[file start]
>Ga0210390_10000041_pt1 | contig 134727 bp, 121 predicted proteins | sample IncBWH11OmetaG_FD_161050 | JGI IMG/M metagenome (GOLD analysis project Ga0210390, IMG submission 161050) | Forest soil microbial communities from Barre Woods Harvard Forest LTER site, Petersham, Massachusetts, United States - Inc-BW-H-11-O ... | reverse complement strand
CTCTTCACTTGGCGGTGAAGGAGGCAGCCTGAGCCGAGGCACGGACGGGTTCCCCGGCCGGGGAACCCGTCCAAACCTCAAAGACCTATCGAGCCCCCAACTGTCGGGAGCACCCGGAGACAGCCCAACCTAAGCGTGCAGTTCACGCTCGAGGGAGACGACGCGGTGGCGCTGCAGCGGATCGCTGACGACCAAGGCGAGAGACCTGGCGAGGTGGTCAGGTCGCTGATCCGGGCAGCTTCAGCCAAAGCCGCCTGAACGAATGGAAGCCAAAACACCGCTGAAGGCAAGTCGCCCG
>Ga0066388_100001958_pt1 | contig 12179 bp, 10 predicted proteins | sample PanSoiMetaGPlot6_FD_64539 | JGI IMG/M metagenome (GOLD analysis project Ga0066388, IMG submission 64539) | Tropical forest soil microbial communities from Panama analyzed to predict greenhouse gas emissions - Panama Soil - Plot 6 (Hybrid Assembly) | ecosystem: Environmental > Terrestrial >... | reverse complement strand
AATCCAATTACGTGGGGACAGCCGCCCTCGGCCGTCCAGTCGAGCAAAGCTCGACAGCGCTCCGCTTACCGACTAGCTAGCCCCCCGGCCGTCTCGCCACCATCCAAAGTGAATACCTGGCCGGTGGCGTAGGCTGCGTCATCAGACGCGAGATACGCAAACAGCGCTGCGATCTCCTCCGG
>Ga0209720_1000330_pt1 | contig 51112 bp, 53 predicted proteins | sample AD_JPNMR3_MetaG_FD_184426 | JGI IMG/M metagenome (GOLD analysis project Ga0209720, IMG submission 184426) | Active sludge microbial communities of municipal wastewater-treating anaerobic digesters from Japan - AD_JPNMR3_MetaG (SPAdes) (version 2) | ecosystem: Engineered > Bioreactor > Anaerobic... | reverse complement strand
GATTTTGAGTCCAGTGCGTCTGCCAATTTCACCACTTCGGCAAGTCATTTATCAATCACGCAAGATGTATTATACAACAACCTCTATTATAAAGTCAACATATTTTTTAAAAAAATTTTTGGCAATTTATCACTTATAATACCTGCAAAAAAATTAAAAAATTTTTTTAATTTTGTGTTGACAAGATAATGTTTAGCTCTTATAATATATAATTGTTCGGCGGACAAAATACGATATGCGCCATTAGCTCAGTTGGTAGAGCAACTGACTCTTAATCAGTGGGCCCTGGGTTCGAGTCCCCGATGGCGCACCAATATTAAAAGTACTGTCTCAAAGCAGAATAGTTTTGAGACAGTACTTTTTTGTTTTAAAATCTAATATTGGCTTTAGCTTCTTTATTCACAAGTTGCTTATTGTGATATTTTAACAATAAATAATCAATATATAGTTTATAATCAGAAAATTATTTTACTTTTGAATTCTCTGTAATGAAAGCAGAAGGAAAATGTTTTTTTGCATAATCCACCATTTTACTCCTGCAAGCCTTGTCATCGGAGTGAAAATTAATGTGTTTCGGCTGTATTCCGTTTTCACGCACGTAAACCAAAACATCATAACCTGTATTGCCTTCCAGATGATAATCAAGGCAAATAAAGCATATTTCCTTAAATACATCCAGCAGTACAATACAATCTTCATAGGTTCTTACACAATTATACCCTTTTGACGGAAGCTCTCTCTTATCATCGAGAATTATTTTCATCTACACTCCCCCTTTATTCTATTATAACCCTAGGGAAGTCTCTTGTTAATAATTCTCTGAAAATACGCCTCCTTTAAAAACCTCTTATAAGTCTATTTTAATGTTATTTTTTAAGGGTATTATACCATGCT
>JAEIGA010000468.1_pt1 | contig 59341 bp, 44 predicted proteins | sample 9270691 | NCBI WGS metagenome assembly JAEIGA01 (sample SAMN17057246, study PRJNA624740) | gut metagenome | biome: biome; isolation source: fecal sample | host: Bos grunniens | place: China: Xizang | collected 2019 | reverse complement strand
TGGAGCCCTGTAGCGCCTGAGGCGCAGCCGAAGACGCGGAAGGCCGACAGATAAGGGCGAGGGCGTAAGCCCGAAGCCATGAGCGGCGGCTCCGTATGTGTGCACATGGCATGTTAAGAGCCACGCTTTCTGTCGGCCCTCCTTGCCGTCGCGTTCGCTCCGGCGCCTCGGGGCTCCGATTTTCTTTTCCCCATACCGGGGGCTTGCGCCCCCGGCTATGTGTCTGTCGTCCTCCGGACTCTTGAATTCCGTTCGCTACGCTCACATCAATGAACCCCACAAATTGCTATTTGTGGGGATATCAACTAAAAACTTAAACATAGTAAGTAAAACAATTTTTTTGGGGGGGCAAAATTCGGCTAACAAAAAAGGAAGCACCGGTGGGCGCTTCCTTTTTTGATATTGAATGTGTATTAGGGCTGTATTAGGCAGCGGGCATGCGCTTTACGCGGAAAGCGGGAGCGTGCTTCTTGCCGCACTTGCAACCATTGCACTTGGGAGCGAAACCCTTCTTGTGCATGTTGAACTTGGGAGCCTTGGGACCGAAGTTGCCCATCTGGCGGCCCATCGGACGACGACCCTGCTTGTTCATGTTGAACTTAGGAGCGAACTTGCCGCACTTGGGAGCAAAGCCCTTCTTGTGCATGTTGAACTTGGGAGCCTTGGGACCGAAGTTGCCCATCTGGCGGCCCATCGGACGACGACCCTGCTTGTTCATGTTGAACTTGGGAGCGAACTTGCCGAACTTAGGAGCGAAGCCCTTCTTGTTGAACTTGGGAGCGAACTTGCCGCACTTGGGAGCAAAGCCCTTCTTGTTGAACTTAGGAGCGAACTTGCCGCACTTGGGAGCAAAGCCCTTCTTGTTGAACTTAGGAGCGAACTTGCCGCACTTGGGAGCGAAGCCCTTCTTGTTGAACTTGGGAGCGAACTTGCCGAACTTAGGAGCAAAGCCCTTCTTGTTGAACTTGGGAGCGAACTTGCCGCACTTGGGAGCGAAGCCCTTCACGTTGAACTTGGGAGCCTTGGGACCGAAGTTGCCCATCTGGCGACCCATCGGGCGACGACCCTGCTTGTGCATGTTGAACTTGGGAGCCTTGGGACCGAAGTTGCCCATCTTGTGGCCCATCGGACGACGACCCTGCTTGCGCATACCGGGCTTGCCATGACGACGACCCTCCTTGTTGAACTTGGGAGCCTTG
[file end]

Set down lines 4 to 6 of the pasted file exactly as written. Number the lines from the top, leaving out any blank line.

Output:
AATCCAATTACGTGGGGACAGCCGCCCTCGGCCGTCCAGTCGAGCAAAGCTCGACAGCGCTCCGCTTACCGACTAGCTAGCCCCCCGGCCGTCTCGCCACCATCCAAAGTGAATACCTGGCCGGTGGCGTAGGCTGCGTCATCAGACGCGAGATACGCAAACAGCGCTGCGATCTCCTCCGG
>Ga0209720_1000330_pt1 | contig 51112 bp, 53 predicted proteins | sample AD_JPNMR3_MetaG_FD_184426 | JGI IMG/M metagenome (GOLD analysis project Ga0209720, IMG submission 184426) | Active sludge microbial communities of municipal wastewater-treating anaerobic digesters from Japan - AD_JPNMR3_MetaG (SPAdes) (version 2) | ecosystem: Engineered > Bioreactor > Anaerobic... | reverse complement strand
GATTTTGAGTCCAGTGCGTCTGCCAATTTCACCACTTCGGCAAGTCATTTATCAATCACGCAAGATGTATTATACAACAACCTCTATTATAAAGTCAACATATTTTTTAAAAAAATTTTTGGCAATTTATCACTTATAATACCTGCAAAAAAATTAAAAAATTTTTTTAATTTTGTGTTGACAAGATAATGTTTAGCTCTTATAATATATAATTGTTCGGCGGACAAAATACGATATGCGCCATTAGCTCAGTTGGTAGAGCAACTGACTCTTAATCAGTGGGCCCTGGGTTCGAGTCCCCGATGGCGCACCAATATTAAAAGTACTGTCTCAAAGCAGAATAGTTTTGAGACAGTACTTTTTTGTTTTAAAATCTAATATTGGCTTTAGCTTCTTTATTCACAAGTTGCTTATTGTGATATTTTAACAATAAATAATCAATATATAGTTTATAATCAGAAAATTATTTTACTTTTGAATTCTCTGTAATGAAAGCAGAAGGAAAATGTTTTTTTGCATAATCCACCATTTTACTCCTGCAAGCCTTGTCATCGGAGTGAAAATTAATGTGTTTCGGCTGTATTCCGTTTTCACGCACGTAAACCAAAACATCATAACCTGTATTGCCTTCCAGATGATAATCAAGGCAAATAAAGCATATTTCCTTAAATACATCCAGCAGTACAATACAATCTTCATAGGTTCTTACACAATTATACCCTTTTGACGGAAGCTCTCTCTTATCATCGAGAATTATTTTCATCTACACTCCCCCTTTATTCTATTATAACCCTAGGGAAGTCTCTTGTTAATAATTCTCTGAAAATACGCCTCCTTTAAAAACCTCTTATAAGTCTATTTTAATGTTATTTTTTAAGGGTATTATACCATGCT